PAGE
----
I pooled capture histories from the three intact forest plots to represent individuals sampled in intact forest, and did the same with capture histories from the three logged forest plots. I pooled data to enable the robust estimation of apparent survival (Φ) in intact and logged forest for each species, because plot-level data was inadequate to enable survival estimation for each species in each plot. (Separate plots were initially established to span the gradient in logging intensity, ranging from 76 to 192 trees per ha). I used the Cormack-Jolly-Seber (CJS) open-population mark-recapture model to estimate adult survival (Cormack, 1964; Jolly, 1965; Seber, 1965) for each of 20 species in intact and logged forest separately (Table 1), an approach that simultaneously accounts for imperfect detection (p)–situations in which only a proportion of individuals are observed/captured (Seber, 1965). For each species in each habitat (i.e., 40 different sets of capture histories), I first ran tests to ensure that CJS models fitted the capture history data well, using the R2ucare package (Gimenez et al., 2017) in Program R (R Core Team, 2018), and following the decision tree outlined in Figure 1 in Gimenez et al. (2017). For each species, I ran two models each in intact and logged forest separately; one in which recapture probability was constant across all sampling occasions, and another in which recapture probability varied with time. I constrained apparent survival to be invariant across the six annual inter-breeding intervals in both models. For each species, I selected the best model (of the two considered, i.e., time-varying and time-invariant recapture probability) as determined by the small sample size-corrected Akaike's Information Criterion (AICc), and I report survival estimates from the best model (Table 1).
I used ordinary least squares regression models to relate survival estimates in intact and logged forest to the natural log of body size (in grams; averaged from our measurements), a continuous predictor. Species' body masses ranged from 4.5 to 69.0 g (Table 1). I obtained data on other species' traits (mixed-species flocking, migratory and foraging behavior) from published sources (Rasmussen and Anderton, 2012). These traits were both binary categorical predictors. Fourteen species participate in winter mixed-species bird flocks, while six forage either solitarily or in monospecific groups. Ten species hold year-round territories, whereas 10 were elevational migrants, breeding at higher elevations and wintering at lower elevations (Table 1). I compared the survival of species with mutually exclusive strategies for a particular trait (e.g., resident vs. elevational migrant) in intact forest, in logged forest, and between intact and logged forest. For these comparisons, I calculated mean annual survival (and standard errors) across all species sharing a strategy for a given trait, separately for intact and logged forest. To account for uncertainty in the estimation of survival rates, I assessed whether survival means differed from each other using weighted ordinary least-squares ANOVAs (with model weights as the inverse of the standard error of survival estimates).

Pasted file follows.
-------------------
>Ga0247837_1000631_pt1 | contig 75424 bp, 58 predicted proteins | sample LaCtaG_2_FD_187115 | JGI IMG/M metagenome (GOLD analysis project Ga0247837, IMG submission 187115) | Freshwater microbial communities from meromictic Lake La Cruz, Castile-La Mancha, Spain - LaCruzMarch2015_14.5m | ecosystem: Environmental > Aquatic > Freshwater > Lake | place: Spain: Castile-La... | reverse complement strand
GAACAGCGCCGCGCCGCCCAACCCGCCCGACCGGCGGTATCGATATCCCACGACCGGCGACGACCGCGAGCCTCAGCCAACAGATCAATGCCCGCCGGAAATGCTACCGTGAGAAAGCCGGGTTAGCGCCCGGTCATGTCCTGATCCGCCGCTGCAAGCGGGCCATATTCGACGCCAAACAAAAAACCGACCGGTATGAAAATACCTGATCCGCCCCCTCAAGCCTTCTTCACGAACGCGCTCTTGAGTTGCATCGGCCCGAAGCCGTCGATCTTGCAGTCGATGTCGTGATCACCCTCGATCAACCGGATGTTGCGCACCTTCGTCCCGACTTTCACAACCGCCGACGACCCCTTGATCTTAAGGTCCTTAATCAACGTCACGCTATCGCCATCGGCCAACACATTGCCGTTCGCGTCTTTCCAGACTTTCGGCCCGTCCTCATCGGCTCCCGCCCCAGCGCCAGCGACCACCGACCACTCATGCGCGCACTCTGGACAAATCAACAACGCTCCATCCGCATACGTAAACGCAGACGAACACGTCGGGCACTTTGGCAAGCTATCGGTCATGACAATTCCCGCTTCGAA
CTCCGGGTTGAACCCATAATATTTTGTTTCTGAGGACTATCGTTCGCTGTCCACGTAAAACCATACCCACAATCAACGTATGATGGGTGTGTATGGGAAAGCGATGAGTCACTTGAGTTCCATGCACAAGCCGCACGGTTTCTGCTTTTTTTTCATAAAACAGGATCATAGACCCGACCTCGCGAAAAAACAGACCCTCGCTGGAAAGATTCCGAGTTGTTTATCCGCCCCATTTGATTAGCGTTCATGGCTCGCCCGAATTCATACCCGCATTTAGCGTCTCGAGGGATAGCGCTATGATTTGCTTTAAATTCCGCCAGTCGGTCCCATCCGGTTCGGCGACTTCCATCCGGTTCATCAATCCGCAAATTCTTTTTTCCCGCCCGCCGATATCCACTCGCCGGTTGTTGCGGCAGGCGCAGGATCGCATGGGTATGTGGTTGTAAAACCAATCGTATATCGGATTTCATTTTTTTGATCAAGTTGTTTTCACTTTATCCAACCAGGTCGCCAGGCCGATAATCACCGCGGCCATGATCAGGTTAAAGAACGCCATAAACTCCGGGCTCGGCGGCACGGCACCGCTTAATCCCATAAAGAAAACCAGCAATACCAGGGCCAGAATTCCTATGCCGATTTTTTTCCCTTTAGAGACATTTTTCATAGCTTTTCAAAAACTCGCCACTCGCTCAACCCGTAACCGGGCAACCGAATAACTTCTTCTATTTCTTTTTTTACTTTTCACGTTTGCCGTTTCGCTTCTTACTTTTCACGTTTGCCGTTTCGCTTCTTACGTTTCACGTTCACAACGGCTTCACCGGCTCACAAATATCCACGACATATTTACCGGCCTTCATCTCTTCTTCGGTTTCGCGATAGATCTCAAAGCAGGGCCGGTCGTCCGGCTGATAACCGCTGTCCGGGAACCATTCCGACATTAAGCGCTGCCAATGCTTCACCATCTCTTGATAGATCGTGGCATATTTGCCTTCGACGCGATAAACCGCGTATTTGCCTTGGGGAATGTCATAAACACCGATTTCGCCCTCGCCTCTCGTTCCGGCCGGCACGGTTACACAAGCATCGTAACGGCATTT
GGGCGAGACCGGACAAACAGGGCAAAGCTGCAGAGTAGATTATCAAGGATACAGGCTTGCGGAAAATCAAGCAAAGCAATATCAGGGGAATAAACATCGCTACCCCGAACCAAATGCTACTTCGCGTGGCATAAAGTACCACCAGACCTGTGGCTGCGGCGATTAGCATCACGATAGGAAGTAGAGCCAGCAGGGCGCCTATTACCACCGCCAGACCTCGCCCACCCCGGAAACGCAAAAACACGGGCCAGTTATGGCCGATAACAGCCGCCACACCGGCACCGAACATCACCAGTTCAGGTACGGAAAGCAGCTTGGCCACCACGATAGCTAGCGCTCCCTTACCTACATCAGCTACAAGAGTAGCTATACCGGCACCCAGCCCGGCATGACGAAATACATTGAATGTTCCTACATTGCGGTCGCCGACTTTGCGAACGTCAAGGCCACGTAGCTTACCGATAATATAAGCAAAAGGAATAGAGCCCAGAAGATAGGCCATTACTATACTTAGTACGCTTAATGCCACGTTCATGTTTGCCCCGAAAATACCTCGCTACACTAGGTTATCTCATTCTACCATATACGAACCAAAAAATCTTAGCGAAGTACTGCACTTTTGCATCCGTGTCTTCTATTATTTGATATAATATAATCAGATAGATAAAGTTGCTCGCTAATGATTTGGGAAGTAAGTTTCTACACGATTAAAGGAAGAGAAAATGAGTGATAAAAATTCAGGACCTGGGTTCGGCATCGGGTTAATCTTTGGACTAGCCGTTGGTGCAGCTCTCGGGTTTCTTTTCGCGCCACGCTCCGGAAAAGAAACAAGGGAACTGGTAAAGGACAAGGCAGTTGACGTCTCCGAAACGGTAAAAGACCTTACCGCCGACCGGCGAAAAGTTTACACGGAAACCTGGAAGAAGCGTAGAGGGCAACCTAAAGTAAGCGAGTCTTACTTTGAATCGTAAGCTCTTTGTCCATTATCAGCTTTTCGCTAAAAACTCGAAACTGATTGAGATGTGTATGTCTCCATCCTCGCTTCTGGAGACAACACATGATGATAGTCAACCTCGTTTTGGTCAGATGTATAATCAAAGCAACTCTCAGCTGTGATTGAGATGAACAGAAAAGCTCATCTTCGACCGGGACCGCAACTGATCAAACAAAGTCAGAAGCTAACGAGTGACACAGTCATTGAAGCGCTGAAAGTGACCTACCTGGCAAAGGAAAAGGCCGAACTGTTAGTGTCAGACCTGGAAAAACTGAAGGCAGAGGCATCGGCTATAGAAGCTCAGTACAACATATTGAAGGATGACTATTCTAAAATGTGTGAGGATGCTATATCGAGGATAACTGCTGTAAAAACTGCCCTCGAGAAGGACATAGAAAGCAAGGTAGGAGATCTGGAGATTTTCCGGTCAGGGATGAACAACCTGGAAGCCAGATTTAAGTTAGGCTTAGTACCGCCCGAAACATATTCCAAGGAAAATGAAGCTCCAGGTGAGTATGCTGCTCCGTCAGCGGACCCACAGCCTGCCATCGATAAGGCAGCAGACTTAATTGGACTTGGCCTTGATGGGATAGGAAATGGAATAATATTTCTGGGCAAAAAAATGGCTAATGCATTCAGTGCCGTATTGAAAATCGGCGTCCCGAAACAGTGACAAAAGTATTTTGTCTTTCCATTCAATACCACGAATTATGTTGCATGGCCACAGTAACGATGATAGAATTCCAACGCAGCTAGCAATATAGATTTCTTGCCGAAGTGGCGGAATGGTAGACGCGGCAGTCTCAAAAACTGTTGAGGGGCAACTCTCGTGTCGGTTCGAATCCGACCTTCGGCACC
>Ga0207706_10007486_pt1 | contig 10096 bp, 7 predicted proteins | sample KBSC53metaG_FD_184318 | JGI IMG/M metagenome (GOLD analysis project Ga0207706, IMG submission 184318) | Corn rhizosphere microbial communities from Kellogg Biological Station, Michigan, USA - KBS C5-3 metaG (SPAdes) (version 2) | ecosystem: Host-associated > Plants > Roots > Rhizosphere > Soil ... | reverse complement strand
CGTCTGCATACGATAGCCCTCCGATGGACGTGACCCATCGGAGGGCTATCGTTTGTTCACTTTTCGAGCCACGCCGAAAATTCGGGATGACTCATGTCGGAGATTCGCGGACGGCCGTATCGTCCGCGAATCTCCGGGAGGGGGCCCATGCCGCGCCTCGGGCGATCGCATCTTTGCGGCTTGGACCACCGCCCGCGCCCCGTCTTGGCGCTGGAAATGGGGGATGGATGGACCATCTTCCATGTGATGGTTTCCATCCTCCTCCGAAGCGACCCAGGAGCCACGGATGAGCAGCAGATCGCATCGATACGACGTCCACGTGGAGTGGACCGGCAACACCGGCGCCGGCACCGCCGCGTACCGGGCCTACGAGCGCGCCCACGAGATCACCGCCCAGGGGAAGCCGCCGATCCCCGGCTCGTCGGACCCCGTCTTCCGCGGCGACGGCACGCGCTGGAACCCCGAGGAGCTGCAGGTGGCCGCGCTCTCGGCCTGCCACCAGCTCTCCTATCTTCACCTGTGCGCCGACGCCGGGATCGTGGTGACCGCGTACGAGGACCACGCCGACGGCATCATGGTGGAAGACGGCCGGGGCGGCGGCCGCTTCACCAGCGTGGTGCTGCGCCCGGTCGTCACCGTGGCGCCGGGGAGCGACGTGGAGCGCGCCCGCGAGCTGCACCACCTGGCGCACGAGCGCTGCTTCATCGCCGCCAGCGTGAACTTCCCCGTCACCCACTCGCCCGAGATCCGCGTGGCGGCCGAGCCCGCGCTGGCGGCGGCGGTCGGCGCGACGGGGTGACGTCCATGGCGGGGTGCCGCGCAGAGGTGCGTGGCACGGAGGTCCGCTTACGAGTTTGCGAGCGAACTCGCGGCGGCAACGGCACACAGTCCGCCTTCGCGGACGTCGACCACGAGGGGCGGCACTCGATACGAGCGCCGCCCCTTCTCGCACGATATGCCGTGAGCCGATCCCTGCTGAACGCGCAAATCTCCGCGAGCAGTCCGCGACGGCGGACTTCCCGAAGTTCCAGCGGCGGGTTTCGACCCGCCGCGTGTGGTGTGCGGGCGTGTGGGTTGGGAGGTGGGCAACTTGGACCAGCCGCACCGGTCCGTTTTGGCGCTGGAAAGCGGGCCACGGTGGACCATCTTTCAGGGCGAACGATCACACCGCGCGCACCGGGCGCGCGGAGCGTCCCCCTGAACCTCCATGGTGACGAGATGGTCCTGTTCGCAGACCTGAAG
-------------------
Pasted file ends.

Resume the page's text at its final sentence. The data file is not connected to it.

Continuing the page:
I used Pagel's λ to initially assess whether differences in survival between intact and logged forest showed any relationship to evolutionary relatedness using a phylogenetic tree constructed using data from Jetz et al. (2012).
I recorded 5,298 captures of 3,310 individuals of 20 species. Overall, 34.4% of individuals were captured more than once (see Table S1 for species-specific capture rates in intact and logged forest separately). The total effort was 278,712 net-meter-hours. Overall, 93.4% of individuals were recaptured only on the plots on which they were initially captured. In other words, only 6.6% of individuals were captured in more than one sampling plot despite the relative proximity of plots (Figure 1), indicating that populations on each plot were representative of the demographic processes operating on them, and were minimally influenced by the habitats surrounding a plot. Further, only 3.4% of individuals captured initially on one habitat type (intact or logged) were subsequently recaptured in a different habitat type. These individuals were excluded from the analyses. Goodness-of-fit testing indicated that standard CJS models were appropriate for each species in each habitat, and did not require correcting for either overdispersion or the presence of transient individuals (p-value for χ2 goodness-of-fit tests > 0.05 for all species in both habitats).
Across species, the model with time-varying capture probability was a better fit than the model with constant capture probability (based on the small sample size-corrected Akaike's Information Criterion) for only three species, in both intact and logged forest. These species were Niltava sundara (Rufous-bellied Niltava), Pseudominla castaneceps (Rufous-winged Fulvetta) and Pseudominla cinerea (Yellow-throated Fulvetta). For all other (i.e., 17) species, the model with constant capture probability performed better than time-varying capture probability in both intact and logged forest.